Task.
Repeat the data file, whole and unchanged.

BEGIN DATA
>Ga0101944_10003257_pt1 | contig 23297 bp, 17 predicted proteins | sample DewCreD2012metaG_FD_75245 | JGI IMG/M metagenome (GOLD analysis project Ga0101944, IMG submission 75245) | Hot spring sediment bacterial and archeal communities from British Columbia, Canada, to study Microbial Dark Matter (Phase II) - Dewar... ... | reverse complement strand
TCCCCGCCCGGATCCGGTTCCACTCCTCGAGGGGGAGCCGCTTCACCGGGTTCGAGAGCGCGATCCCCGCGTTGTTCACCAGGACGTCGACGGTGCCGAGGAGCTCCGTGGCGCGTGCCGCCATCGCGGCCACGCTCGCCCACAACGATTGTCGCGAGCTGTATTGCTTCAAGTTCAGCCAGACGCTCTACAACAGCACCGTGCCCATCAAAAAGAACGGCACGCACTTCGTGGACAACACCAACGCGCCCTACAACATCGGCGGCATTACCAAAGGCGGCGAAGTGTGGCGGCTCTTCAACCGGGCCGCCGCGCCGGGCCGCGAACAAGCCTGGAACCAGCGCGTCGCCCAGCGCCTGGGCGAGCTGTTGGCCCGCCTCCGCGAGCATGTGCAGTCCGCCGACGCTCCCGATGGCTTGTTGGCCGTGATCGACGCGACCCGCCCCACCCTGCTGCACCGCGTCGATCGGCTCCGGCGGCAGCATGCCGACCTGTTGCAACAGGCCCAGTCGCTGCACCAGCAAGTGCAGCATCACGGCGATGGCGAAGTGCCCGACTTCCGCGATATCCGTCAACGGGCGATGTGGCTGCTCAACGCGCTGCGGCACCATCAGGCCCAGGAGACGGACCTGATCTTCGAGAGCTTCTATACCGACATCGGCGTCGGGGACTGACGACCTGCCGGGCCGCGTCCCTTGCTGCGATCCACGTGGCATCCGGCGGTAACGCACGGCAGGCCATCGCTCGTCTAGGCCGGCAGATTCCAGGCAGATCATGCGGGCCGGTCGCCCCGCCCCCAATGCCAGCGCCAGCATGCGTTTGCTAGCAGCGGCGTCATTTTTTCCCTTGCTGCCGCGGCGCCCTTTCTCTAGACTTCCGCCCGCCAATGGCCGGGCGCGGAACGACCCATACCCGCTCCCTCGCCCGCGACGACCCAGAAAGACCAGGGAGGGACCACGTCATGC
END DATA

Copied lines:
>Ga0101944_10003257_pt1 | contig 23297 bp, 17 predicted proteins | sample DewCreD2012metaG_FD_75245 | JGI IMG/M metagenome (GOLD analysis project Ga0101944, IMG submission 75245) | Hot spring sediment bacterial and archeal communities from British Columbia, Canada, to study Microbial Dark Matter (Phase II) - Dewar... ... | reverse complement strand
TCCCCGCCCGGATCCGGTTCCACTCCTCGAGGGGGAGCCGCTTCACCGGGTTCGAGAGCGCGATCCCCGCGTTGTTCACCAGGACGTCGACGGTGCCGAGGAGCTCCGTGGCGCGTGCCGCCATCGCGGCCACGCTCGCCCACAACGATTGTCGCGAGCTGTATTGCTTCAAGTTCAGCCAGACGCTCTACAACAGCACCGTGCCCATCAAAAAGAACGGCACGCACTTCGTGGACAACACCAACGCGCCCTACAACATCGGCGGCATTACCAAAGGCGGCGAAGTGTGGCGGCTCTTCAACCGGGCCGCCGCGCCGGGCCGCGAACAAGCCTGGAACCAGCGCGTCGCCCAGCGCCTGGGCGAGCTGTTGGCCCGCCTCCGCGAGCATGTGCAGTCCGCCGACGCTCCCGATGGCTTGTTGGCCGTGATCGACGCGACCCGCCCCACCCTGCTGCACCGCGTCGATCGGCTCCGGCGGCAGCATGCCGACCTGTTGCAACAGGCCCAGTCGCTGCACCAGCAAGTGCAGCATCACGGCGATGGCGAAGTGCCCGACTTCCGCGATATCCGTCAACGGGCGATGTGGCTGCTCAACGCGCTGCGGCACCATCAGGCCCAGGAGACGGACCTGATCTTCGAGAGCTTCTATACCGACATCGGCGTCGGGGACTGACGACCTGCCGGGCCGCGTCCCTTGCTGCGATCCACGTGGCATCCGGCGGTAACGCACGGCAGGCCATCGCTCGTCTAGGCCGGCAGATTCCAGGCAGATCATGCGGGCCGGTCGCCCCGCCCCCAATGCCAGCGCCAGCATGCGTTTGCTAGCAGCGGCGTCATTTTTTCCCTTGCTGCCGCGGCGCCCTTTCTCTAGACTTCCGCCCGCCAATGGCCGGGCGCGGAACGACCCATACCCGCTCCCTCGCCCGCGACGACCCAGAAAGACCAGGGAGGGACCACGTCATGC